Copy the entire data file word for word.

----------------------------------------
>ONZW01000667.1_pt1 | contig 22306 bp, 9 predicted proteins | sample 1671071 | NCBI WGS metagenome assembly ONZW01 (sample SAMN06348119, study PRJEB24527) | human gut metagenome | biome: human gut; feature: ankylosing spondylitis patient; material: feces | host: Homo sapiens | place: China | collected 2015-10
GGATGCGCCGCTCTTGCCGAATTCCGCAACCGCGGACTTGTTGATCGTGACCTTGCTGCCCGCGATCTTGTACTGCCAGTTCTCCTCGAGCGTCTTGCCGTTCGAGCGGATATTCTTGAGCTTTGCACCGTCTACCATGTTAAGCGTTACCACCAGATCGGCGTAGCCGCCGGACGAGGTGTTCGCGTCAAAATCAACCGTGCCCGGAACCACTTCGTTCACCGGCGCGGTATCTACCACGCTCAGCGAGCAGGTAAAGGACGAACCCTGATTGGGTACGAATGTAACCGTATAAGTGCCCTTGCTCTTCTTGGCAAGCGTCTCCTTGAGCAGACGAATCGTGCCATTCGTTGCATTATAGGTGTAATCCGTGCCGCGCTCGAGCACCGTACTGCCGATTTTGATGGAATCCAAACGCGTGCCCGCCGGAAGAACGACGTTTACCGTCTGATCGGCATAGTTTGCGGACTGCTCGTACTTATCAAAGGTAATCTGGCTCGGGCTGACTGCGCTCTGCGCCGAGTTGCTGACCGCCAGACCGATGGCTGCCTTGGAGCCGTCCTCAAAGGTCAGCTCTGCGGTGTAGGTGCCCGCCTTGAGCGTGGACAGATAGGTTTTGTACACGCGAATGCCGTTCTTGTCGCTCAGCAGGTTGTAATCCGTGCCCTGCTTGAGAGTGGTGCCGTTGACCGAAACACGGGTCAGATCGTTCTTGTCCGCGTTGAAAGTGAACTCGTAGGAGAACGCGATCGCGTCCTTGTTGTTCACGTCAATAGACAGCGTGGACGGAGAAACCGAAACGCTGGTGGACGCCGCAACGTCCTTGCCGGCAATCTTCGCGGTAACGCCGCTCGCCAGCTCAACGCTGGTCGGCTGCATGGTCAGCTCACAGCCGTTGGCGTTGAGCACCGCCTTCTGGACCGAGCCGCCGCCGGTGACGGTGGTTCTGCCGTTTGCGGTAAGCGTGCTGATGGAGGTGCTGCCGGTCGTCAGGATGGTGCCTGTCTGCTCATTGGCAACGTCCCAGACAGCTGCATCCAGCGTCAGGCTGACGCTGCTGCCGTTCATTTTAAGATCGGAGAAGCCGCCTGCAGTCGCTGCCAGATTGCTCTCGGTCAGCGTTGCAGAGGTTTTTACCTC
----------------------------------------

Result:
>ONZW01000667.1_pt1 | contig 22306 bp, 9 predicted proteins | sample 1671071 | NCBI WGS metagenome assembly ONZW01 (sample SAMN06348119, study PRJEB24527) | human gut metagenome | biome: human gut; feature: ankylosing spondylitis patient; material: feces | host: Homo sapiens | place: China | collected 2015-10
GGATGCGCCGCTCTTGCCGAATTCCGCAACCGCGGACTTGTTGATCGTGACCTTGCTGCCCGCGATCTTGTACTGCCAGTTCTCCTCGAGCGTCTTGCCGTTCGAGCGGATATTCTTGAGCTTTGCACCGTCTACCATGTTAAGCGTTACCACCAGATCGGCGTAGCCGCCGGACGAGGTGTTCGCGTCAAAATCAACCGTGCCCGGAACCACTTCGTTCACCGGCGCGGTATCTACCACGCTCAGCGAGCAGGTAAAGGACGAACCCTGATTGGGTACGAATGTAACCGTATAAGTGCCCTTGCTCTTCTTGGCAAGCGTCTCCTTGAGCAGACGAATCGTGCCATTCGTTGCATTATAGGTGTAATCCGTGCCGCGCTCGAGCACCGTACTGCCGATTTTGATGGAATCCAAACGCGTGCCCGCCGGAAGAACGACGTTTACCGTCTGATCGGCATAGTTTGCGGACTGCTCGTACTTATCAAAGGTAATCTGGCTCGGGCTGACTGCGCTCTGCGCCGAGTTGCTGACCGCCAGACCGATGGCTGCCTTGGAGCCGTCCTCAAAGGTCAGCTCTGCGGTGTAGGTGCCCGCCTTGAGCGTGGACAGATAGGTTTTGTACACGCGAATGCCGTTCTTGTCGCTCAGCAGGTTGTAATCCGTGCCCTGCTTGAGAGTGGTGCCGTTGACCGAAACACGGGTCAGATCGTTCTTGTCCGCGTTGAAAGTGAACTCGTAGGAGAACGCGATCGCGTCCTTGTTGTTCACGTCAATAGACAGCGTGGACGGAGAAACCGAAACGCTGGTGGACGCCGCAACGTCCTTGCCGGCAATCTTCGCGGTAACGCCGCTCGCCAGCTCAACGCTGGTCGGCTGCATGGTCAGCTCACAGCCGTTGGCGTTGAGCACCGCCTTCTGGACCGAGCCGCCGCCGGTGACGGTGGTTCTGCCGTTTGCGGTAAGCGTGCTGATGGAGGTGCTGCCGGTCGTCAGGATGGTGCCTGTCTGCTCATTGGCAACGTCCCAGACAGCTGCATCCAGCGTCAGGCTGACGCTGCTGCCGTTCATTTTAAGATCGGAGAAGCCGCCTGCAGTCGCTGCCAGATTGCTCTCGGTCAGCGTTGCAGAGGTTTTTACCTC